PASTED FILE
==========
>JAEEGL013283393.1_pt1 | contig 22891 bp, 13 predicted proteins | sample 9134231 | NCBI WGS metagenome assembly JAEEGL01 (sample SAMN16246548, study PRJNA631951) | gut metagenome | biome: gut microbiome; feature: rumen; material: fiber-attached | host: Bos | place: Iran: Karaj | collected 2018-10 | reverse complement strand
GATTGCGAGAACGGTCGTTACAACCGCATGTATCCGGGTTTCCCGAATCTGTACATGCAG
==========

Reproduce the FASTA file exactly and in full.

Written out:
>JAEEGL013283393.1_pt1 | contig 22891 bp, 13 predicted proteins | sample 9134231 | NCBI WGS metagenome assembly JAEEGL01 (sample SAMN16246548, study PRJNA631951) | gut metagenome | biome: gut microbiome; feature: rumen; material: fiber-attached | host: Bos | place: Iran: Karaj | collected 2018-10 | reverse complement strand
GATTGCGAGAACGGTCGTTACAACCGCATGTATCCGGGTTTCCCGAATCTGTACATGCAG